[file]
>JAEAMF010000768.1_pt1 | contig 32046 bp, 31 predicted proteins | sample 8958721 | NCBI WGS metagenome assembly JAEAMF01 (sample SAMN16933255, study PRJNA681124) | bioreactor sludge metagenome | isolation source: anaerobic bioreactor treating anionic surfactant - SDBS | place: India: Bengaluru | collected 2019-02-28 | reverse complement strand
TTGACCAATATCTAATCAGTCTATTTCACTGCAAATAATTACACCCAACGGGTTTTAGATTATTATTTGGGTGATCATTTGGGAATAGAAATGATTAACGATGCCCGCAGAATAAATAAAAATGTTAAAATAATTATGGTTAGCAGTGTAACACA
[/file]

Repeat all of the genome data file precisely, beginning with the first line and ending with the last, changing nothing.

>JAEAMF010000768.1_pt1 | contig 32046 bp, 31 predicted proteins | sample 8958721 | NCBI WGS metagenome assembly JAEAMF01 (sample SAMN16933255, study PRJNA681124) | bioreactor sludge metagenome | isolation source: anaerobic bioreactor treating anionic surfactant - SDBS | place: India: Bengaluru | collected 2019-02-28 | reverse complement strand
TTGACCAATATCTAATCAGTCTATTTCACTGCAAATAATTACACCCAACGGGTTTTAGATTATTATTTGGGTGATCATTTGGGAATAGAAATGATTAACGATGCCCGCAGAATAAATAAAAATGTTAAAATAATTATGGTTAGCAGTGTAACACA